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First of Four Part Series on Getting High: Nutrition Considerations at Altitude.

Anyone attempting to train at sea level and, also loves mountain running has probably experienced the challenges of  a high-elevation race. What is the challenge? Well, let me put it this way, my first attempt at climbing mountains in a race felt like being pregnant while also having a big pile of bricks on my chest.  In was difficult. But, as challenges are, also a great opportunity to learn. Mountain running used to just be me going on a run in the mountains. That however, was when I lived IN the mountains adapted to elevation. Now a seasoned sea level dweller,  mountain running requires more attention to nutrition to feel good and have fun. Why? Consider the dry climate, potentially abrupt temperature swings, and the exposed climbs.  In conditions like these, even the most fit and altitude adapted athletes suffer many of the same effects of altitude. There are four key nutrition considerations that I take into account to help me ascend new heights above tree line. Here is the first consideration I will be …

Adventure Nutrition for Mountain Projects

  Last Saturday I co-hosted a Adventure Nutrition Workshop at The Mountain Project structured around giving mountain athletes nutrition tools to train and prepare for big days in the mountains. It was day of working out, learning and applying nutrition, and eating! Too often what we eat (or don’t eat), when we eat, and how we eat limits our ability to meet new challenges and achieve goals. The group who joined us on this day was not only motivated by a broad spectrum of mountain projects (from day hikes to ultra-running races), they were also inspiring athletes committed to their quest, open to trying new things, and just plain fun people to spend a Saturday with! We closed the day experimenting with nutritious ingredients in the kitchen to make four varieties of one-of-kind energy snacks! While each group made it their own, here was the basic premise of the recipe. Base Layer Ingredients: ¼ cup chopped flaxseeds 1 cups dates or figs chopped 1 cup steel-cut oats (could substitute with rolled oats or quinoa) 1/4 cup whey …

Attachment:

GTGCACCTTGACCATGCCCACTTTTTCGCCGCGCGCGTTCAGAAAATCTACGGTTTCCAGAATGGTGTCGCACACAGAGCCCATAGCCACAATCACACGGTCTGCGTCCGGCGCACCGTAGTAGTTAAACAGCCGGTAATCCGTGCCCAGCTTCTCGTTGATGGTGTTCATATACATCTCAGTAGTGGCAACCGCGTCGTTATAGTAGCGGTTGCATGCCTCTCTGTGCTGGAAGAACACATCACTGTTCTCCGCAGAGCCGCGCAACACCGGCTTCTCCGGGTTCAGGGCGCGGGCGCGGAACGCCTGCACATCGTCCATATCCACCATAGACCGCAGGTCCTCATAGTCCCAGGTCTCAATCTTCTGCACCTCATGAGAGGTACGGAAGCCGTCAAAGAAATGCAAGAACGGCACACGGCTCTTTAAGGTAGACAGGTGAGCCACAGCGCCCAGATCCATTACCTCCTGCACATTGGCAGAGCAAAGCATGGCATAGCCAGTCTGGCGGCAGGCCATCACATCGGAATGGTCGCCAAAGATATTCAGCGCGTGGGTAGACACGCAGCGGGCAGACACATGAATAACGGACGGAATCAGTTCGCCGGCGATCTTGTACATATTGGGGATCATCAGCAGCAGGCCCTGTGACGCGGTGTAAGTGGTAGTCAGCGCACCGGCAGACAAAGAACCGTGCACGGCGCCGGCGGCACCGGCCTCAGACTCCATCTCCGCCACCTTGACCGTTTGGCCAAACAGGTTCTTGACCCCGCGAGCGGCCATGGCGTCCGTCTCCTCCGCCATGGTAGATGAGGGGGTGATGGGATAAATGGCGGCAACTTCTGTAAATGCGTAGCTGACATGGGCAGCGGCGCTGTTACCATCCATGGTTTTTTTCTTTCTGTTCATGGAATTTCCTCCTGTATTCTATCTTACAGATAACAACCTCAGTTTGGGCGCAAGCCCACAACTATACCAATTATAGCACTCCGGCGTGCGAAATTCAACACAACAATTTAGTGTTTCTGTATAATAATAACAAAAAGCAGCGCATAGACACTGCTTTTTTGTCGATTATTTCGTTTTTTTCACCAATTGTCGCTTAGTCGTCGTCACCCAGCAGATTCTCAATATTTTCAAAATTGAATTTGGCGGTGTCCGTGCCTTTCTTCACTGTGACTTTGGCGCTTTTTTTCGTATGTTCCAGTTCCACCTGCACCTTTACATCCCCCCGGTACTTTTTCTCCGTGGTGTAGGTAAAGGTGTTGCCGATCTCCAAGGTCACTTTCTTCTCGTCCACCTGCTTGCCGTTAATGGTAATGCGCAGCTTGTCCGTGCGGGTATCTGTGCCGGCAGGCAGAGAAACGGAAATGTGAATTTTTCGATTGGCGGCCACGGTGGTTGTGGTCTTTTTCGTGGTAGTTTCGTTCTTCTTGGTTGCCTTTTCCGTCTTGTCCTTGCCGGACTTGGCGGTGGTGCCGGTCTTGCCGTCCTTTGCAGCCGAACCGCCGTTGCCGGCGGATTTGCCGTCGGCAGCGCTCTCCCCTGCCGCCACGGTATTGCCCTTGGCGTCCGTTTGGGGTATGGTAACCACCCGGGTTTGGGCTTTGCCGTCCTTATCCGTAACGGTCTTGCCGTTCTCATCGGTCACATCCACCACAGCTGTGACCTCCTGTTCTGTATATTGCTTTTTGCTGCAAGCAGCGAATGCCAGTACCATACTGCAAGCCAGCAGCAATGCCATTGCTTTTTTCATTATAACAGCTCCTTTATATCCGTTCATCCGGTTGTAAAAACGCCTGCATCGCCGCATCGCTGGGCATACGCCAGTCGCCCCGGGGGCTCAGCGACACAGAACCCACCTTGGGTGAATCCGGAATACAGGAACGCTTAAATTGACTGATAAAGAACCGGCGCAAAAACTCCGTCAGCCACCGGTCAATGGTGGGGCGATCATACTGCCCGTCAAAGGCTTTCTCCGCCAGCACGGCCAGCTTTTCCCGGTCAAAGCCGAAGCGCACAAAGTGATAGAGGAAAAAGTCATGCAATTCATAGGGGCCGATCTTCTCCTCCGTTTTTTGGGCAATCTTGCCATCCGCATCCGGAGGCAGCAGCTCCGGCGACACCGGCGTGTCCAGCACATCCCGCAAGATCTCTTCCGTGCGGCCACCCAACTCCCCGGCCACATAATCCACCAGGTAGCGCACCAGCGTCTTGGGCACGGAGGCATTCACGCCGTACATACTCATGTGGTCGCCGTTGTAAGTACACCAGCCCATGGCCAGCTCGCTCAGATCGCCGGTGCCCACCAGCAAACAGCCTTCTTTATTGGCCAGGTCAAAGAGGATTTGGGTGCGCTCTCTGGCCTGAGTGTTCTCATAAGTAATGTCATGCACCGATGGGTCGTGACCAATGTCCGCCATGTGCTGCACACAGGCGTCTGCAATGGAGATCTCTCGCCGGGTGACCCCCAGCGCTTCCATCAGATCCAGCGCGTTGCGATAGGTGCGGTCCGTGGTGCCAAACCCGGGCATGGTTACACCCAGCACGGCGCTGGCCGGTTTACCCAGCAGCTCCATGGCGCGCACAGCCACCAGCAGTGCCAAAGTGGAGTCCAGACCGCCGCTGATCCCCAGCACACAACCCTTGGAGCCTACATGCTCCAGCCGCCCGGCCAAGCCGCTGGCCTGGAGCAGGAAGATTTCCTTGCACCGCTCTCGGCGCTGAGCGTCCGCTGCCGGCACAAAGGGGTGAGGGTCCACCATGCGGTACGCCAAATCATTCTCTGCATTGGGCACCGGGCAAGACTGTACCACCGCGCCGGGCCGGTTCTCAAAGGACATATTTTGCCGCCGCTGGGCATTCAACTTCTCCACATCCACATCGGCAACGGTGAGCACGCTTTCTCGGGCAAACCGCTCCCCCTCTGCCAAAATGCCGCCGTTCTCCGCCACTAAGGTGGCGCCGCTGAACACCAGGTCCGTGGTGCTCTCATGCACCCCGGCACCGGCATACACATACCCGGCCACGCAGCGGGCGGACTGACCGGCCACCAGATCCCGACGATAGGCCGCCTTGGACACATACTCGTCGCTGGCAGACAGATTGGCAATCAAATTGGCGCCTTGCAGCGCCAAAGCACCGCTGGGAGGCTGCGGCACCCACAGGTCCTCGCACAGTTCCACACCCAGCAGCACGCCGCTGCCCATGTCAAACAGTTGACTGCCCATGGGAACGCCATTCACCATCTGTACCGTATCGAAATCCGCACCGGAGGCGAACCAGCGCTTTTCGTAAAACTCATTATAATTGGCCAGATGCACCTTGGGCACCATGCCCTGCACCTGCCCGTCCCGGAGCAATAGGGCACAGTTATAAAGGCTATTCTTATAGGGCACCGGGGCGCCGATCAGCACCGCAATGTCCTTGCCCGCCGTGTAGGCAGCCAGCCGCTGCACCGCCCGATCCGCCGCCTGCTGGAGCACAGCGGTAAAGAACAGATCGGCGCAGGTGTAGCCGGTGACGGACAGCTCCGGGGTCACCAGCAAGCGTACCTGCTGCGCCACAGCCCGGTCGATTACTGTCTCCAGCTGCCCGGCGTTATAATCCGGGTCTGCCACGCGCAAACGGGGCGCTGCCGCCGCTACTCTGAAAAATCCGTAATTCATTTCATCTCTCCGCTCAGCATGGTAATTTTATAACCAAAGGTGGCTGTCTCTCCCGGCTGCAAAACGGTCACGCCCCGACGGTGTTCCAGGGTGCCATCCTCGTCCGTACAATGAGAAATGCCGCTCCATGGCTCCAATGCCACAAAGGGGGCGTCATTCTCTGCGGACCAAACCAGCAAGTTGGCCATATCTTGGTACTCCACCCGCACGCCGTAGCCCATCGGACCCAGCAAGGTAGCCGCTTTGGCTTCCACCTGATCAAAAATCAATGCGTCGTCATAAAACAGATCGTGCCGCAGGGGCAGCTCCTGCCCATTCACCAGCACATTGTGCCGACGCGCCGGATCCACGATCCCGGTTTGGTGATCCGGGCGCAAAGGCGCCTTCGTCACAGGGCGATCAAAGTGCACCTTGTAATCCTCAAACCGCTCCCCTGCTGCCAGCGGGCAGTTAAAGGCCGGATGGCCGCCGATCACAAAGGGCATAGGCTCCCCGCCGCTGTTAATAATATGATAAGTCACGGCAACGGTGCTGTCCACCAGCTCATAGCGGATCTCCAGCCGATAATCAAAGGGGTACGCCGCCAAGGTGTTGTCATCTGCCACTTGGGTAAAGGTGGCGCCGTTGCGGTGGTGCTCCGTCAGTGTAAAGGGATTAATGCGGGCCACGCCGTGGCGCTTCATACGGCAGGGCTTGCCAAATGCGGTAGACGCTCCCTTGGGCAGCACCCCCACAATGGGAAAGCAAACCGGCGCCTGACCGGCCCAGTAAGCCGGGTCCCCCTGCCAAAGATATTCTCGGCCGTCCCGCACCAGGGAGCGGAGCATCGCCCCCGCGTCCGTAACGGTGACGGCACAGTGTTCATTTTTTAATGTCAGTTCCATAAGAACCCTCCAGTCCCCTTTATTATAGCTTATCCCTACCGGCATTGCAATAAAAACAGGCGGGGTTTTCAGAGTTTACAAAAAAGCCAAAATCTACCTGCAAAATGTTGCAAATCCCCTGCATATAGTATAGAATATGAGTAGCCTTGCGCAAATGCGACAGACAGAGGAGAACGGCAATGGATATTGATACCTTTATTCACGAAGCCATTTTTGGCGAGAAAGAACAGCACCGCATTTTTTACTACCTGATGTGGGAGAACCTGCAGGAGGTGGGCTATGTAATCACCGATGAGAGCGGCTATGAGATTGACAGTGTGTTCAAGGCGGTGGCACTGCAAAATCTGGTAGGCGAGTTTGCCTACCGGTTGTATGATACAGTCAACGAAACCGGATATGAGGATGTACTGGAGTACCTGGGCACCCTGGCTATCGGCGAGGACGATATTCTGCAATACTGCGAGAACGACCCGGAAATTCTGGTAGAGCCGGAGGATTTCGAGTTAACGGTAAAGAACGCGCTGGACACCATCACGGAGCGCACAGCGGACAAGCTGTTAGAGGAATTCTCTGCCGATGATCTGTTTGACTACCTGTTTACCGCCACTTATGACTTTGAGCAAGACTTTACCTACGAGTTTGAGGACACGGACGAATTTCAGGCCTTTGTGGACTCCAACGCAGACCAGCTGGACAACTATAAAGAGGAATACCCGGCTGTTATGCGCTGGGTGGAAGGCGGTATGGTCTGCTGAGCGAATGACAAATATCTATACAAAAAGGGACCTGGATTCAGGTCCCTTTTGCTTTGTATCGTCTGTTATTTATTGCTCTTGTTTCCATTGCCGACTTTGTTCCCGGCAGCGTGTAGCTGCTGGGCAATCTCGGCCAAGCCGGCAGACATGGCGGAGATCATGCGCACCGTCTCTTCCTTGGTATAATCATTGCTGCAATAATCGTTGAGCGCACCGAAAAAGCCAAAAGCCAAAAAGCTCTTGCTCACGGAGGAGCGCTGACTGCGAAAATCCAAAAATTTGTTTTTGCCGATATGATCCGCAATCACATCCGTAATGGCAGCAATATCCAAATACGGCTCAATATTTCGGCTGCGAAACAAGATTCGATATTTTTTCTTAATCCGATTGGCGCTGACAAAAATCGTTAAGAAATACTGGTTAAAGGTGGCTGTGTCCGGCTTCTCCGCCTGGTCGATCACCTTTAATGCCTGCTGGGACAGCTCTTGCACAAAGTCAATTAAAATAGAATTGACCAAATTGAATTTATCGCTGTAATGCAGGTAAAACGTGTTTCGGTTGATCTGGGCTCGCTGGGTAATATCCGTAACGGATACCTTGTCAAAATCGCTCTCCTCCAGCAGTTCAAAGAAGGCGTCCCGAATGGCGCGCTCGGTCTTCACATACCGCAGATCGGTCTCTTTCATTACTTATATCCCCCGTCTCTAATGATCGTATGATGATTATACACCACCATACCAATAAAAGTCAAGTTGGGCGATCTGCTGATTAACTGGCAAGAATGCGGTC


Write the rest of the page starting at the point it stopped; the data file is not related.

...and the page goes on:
At the three hour mark of a long run I am always on the edge of cramping. Is cramping more fitness related, nutrition or hydration related?

  The answer is that it could be both. Muscle cramps are general caused by tired muscles, which is inevitable in distance running. They can also be caused by a sodium imbalance and dehydration. Staying hydrated is a tricky proposition because there are so many variables that impact how much fluid and sodium you sweat out during your run. Intensity, fitness, heat, humidity and altitude are some of the things that will impact how sweaty you get. How much any body sweats can vary between ten to eighty ounces per hour! That is a high amount of variability. The concentration of sodium in that sweat also varies greatly with an average concentration of about one-thousand milligrams per thirty-two ounces. In other words if you lose two pounds of sweat you may have also lose around one-thousand milligrams of sodium that needs to be replaced by drinking and eating sodium! Of course these numbers are highly variable with the environment and individuality. Determining your sweat rate can be a useful tool in bench-marking how much sodium …

Performance Nutrition Behavior Number One: Eat!